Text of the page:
How Do You Write The Date?

@Janey1966 (24126)
Carlisle, England
May 28, 2010 9:22am CST
For example, today is 28 May 2010. This is how the Brits tend to write it out...or 28th May 2010. However, in America they do it differently. They write it thus; May 28, 2010. I find this so confusing, especially when it's done as numbers 05.28.2010. Honestly, it took me ages typing those numbers, I really had to think about it! So, in your country (other than the US and the UK) how do you write the date and I have a question for the Americans out there..why is it different? It gets complicated with numbers as well. For example, one thousand one hundred becomes eleven hundred. I think that's right. My brain hurts!
2 people like this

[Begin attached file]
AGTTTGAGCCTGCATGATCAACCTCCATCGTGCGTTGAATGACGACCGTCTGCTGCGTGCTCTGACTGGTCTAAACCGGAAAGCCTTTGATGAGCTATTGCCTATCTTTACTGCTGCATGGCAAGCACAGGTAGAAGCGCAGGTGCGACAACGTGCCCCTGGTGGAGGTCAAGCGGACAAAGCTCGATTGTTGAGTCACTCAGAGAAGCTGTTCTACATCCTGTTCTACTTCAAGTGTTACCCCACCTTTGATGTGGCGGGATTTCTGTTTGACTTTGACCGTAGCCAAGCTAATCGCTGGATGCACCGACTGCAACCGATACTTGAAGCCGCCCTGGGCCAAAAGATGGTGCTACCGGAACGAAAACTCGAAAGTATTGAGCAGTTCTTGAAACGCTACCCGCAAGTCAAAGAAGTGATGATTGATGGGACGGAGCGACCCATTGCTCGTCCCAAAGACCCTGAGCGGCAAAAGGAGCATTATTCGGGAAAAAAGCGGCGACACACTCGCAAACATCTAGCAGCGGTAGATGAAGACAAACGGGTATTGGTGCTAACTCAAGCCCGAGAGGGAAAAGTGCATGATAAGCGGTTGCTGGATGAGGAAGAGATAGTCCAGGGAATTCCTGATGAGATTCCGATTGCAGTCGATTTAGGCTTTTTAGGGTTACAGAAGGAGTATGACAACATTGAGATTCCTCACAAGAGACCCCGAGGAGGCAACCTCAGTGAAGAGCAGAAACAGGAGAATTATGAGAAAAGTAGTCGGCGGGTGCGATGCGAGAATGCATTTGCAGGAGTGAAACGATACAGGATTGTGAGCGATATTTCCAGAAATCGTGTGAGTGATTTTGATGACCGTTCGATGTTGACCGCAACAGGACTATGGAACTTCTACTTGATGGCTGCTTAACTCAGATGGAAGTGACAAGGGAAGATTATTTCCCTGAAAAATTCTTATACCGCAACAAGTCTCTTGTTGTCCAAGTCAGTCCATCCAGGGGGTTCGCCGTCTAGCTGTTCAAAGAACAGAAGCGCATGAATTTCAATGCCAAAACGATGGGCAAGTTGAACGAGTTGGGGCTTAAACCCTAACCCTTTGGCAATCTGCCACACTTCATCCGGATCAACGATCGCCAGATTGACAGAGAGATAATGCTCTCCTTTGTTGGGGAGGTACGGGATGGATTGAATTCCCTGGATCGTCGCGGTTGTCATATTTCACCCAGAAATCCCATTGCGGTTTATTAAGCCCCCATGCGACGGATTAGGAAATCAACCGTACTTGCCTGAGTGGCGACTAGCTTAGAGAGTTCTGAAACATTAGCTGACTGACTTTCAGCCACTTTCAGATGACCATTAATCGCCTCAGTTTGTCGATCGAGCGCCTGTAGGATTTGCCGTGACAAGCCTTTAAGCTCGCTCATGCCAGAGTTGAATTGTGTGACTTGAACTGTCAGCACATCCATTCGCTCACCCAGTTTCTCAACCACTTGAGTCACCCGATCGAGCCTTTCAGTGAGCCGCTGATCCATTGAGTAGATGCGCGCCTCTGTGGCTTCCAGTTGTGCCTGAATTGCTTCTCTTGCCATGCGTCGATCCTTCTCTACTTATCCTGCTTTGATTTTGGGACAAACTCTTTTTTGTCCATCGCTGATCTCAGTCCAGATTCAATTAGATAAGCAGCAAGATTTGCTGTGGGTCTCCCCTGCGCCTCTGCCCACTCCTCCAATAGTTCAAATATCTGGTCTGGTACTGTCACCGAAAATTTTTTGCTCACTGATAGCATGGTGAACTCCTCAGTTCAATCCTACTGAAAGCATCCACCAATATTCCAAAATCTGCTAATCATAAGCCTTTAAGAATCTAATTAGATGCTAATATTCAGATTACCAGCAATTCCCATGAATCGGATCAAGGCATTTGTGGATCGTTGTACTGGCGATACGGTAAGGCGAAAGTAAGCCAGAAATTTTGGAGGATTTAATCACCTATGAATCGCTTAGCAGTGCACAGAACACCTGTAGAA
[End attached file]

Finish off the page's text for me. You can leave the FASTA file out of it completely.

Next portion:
25 responses
@cher913 (25890)
• Canada
29 May 10
well here in canada we write it may 28. 2010 or 28/05/10, something like that but it is generally the first one.
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@Janey1966 (24126)
• Carlisle, England
7 Jun 10
Thanks for that, it's much appreciated.
@RawBill1 (8542)
• Gold Coast, Australia
28 May 10
Well we Aussies are still under the rule of the British and your Queen so we do everything the British way. Same spelling of words, same date format and we drive on the British side of the road. Except we have the sense to use the metric system which is so much easier than imperial as you are working in tens with every unit of measurement. The Americans just like to be rebellious against the British which goes back to the early days and the Boston Tea Party I think.
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@Janey1966 (24126)
• Carlisle, England
7 Jun 10
Glad to know we're still influencing somebody! Haha! Thanks for that my friend.
@jaiho2009 (39001)
• Philippines
28 May 10